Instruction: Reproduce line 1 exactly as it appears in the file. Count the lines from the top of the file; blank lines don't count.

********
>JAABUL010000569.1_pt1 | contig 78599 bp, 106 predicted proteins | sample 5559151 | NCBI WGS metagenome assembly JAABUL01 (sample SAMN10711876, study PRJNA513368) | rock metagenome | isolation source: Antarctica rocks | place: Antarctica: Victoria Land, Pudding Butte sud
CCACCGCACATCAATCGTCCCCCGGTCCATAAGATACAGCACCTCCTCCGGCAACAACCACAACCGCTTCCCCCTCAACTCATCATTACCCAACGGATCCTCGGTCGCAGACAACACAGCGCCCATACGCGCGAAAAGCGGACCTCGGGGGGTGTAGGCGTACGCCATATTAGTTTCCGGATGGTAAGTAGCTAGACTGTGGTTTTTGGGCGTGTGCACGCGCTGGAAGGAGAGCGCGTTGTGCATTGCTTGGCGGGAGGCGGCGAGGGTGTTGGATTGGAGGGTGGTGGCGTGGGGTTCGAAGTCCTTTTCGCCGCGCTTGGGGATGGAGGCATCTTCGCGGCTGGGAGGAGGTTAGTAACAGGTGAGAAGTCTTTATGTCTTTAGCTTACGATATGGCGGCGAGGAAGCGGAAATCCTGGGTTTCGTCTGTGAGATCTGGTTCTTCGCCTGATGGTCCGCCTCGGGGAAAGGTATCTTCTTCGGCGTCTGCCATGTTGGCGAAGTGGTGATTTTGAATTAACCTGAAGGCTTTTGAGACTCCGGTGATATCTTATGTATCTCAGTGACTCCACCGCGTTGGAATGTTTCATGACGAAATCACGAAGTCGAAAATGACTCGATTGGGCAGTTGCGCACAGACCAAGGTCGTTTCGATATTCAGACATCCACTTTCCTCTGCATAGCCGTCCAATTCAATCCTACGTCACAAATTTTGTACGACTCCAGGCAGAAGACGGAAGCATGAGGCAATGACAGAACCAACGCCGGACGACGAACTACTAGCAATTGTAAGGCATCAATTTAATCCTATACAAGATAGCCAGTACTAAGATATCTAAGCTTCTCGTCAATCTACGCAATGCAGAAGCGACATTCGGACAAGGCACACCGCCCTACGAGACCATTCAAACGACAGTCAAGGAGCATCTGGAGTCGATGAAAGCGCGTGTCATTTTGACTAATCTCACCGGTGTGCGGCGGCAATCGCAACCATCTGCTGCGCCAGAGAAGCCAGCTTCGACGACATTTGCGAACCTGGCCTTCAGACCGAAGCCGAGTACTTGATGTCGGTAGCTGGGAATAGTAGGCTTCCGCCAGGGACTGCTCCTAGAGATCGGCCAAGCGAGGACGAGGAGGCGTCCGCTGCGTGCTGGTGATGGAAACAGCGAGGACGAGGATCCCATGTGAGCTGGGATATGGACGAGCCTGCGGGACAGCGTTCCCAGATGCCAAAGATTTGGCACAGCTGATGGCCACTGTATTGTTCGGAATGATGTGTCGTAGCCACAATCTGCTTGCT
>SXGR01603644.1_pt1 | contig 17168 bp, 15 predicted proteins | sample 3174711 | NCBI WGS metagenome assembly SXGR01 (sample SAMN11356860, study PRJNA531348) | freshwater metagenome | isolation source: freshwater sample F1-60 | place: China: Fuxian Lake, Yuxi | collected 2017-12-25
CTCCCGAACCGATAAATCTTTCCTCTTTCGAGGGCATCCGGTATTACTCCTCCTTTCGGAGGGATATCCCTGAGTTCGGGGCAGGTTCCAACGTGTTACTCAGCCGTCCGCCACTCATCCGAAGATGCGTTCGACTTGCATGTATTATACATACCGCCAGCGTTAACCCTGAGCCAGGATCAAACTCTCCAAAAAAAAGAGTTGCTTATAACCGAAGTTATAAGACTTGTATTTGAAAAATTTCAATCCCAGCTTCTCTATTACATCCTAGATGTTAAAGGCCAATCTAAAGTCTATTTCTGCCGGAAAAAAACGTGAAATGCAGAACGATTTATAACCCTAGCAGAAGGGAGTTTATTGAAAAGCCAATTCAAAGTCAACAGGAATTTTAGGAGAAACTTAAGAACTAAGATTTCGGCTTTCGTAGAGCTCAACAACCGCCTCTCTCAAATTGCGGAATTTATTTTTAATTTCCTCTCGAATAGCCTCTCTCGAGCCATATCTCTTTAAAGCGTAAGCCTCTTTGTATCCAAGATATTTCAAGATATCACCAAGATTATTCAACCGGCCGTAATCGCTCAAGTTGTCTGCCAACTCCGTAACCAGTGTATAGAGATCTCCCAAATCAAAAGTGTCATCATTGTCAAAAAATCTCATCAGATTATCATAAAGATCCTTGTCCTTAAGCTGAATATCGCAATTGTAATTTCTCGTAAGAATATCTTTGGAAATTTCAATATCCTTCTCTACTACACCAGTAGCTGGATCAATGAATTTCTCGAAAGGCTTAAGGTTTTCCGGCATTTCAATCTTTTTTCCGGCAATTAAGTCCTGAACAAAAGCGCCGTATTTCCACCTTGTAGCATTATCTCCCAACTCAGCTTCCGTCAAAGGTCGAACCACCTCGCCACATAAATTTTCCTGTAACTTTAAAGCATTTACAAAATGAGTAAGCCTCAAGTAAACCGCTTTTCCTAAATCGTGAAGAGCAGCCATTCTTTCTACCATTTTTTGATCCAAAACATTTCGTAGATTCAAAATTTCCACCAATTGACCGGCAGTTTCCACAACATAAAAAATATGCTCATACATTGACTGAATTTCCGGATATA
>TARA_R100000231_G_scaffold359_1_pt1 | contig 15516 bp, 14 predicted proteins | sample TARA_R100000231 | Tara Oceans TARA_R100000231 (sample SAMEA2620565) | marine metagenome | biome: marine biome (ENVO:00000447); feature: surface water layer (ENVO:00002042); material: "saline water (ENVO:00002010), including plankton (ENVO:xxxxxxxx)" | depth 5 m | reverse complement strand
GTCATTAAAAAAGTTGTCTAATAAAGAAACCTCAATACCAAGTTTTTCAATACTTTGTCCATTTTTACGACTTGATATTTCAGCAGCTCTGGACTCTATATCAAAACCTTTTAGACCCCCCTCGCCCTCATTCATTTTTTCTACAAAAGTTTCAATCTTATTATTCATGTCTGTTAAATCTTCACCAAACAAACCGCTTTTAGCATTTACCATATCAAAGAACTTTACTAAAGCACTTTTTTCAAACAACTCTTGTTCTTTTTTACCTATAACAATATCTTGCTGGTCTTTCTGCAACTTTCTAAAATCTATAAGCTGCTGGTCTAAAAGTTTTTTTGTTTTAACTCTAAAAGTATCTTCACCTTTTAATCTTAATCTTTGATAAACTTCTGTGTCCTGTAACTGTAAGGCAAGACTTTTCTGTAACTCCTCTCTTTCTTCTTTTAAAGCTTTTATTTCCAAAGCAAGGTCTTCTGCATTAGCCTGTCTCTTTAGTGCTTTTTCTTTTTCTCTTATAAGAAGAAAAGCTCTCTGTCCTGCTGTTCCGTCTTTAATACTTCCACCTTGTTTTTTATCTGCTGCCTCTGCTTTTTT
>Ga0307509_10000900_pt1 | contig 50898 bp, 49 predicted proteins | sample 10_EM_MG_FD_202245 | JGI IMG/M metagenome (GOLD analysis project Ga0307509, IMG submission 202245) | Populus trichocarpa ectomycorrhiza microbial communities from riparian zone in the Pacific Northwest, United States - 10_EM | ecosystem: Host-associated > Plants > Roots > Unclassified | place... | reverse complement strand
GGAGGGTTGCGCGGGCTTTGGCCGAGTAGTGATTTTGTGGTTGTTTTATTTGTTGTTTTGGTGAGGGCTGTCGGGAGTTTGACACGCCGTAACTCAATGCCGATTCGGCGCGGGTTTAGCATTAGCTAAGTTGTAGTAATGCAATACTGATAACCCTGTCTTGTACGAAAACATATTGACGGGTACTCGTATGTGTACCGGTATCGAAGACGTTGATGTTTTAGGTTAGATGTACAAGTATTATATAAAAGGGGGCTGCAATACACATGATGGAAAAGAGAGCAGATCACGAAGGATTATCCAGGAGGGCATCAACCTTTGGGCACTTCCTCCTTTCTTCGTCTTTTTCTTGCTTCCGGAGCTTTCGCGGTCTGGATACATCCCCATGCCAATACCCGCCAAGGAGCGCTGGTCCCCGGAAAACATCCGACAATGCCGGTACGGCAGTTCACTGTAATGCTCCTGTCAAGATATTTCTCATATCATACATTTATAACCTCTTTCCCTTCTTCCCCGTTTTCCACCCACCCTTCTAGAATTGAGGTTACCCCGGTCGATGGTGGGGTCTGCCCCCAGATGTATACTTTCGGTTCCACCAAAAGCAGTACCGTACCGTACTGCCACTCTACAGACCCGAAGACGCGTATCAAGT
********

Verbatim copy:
>JAABUL010000569.1_pt1 | contig 78599 bp, 106 predicted proteins | sample 5559151 | NCBI WGS metagenome assembly JAABUL01 (sample SAMN10711876, study PRJNA513368) | rock metagenome | isolation source: Antarctica rocks | place: Antarctica: Victoria Land, Pudding Butte sud